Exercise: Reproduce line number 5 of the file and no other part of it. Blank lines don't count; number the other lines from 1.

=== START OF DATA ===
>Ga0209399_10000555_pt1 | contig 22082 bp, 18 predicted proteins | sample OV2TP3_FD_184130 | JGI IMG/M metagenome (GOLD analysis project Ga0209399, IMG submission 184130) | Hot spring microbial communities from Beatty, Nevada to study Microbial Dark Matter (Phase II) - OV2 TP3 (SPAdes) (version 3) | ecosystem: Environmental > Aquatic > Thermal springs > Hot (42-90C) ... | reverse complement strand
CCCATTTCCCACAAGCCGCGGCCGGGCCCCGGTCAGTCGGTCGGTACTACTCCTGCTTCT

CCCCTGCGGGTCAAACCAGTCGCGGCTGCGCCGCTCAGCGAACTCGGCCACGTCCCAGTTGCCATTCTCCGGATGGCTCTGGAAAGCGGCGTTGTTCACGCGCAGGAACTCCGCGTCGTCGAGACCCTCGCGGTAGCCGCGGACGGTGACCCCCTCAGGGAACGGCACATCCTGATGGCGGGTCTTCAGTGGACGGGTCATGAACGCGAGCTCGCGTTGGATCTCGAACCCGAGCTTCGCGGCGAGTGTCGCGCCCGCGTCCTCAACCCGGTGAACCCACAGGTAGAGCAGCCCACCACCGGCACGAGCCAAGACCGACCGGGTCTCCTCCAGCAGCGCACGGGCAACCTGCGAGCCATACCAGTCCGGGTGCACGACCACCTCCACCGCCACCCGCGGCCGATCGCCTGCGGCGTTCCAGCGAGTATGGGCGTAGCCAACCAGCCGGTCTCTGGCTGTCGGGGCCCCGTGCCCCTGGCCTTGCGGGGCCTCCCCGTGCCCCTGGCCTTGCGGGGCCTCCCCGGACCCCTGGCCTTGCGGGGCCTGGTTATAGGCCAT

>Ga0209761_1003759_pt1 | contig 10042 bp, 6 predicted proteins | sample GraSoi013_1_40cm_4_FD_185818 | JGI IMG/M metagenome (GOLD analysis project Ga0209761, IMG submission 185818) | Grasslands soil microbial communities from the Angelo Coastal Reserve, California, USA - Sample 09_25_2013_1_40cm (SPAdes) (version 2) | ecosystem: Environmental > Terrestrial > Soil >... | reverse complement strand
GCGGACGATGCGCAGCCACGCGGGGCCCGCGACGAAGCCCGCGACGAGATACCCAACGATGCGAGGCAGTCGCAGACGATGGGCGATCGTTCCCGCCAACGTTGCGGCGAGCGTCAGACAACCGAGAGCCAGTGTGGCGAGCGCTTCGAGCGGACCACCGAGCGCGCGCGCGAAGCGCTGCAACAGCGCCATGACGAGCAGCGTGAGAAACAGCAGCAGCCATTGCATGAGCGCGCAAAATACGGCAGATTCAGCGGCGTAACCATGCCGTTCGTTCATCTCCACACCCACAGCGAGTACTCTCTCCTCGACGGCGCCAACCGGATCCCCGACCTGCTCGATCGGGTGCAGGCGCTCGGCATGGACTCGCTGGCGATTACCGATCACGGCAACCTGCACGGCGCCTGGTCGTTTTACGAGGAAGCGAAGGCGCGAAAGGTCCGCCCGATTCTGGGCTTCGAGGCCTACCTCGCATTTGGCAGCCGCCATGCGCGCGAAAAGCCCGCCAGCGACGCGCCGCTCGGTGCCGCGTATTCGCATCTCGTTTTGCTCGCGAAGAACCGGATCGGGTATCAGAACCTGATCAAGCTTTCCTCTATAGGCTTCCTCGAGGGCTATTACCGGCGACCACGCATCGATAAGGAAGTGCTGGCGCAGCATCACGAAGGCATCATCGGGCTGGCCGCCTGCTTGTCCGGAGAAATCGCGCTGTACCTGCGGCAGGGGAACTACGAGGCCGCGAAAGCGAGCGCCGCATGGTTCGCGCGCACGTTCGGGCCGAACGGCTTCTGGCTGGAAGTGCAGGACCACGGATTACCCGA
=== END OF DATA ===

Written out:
GCGGACGATGCGCAGCCACGCGGGGCCCGCGACGAAGCCCGCGACGAGATACCCAACGATGCGAGGCAGTCGCAGACGATGGGCGATCGTTCCCGCCAACGTTGCGGCGAGCGTCAGACAACCGAGAGCCAGTGTGGCGAGCGCTTCGAGCGGACCACCGAGCGCGCGCGCGAAGCGCTGCAACAGCGCCATGACGAGCAGCGTGAGAAACAGCAGCAGCCATTGCATGAGCGCGCAAAATACGGCAGATTCAGCGGCGTAACCATGCCGTTCGTTCATCTCCACACCCACAGCGAGTACTCTCTCCTCGACGGCGCCAACCGGATCCCCGACCTGCTCGATCGGGTGCAGGCGCTCGGCATGGACTCGCTGGCGATTACCGATCACGGCAACCTGCACGGCGCCTGGTCGTTTTACGAGGAAGCGAAGGCGCGAAAGGTCCGCCCGATTCTGGGCTTCGAGGCCTACCTCGCATTTGGCAGCCGCCATGCGCGCGAAAAGCCCGCCAGCGACGCGCCGCTCGGTGCCGCGTATTCGCATCTCGTTTTGCTCGCGAAGAACCGGATCGGGTATCAGAACCTGATCAAGCTTTCCTCTATAGGCTTCCTCGAGGGCTATTACCGGCGACCACGCATCGATAAGGAAGTGCTGGCGCAGCATCACGAAGGCATCATCGGGCTGGCCGCCTGCTTGTCCGGAGAAATCGCGCTGTACCTGCGGCAGGGGAACTACGAGGCCGCGAAAGCGAGCGCCGCATGGTTCGCGCGCACGTTCGGGCCGAACGGCTTCTGGCTGGAAGTGCAGGACCACGGATTACCCGA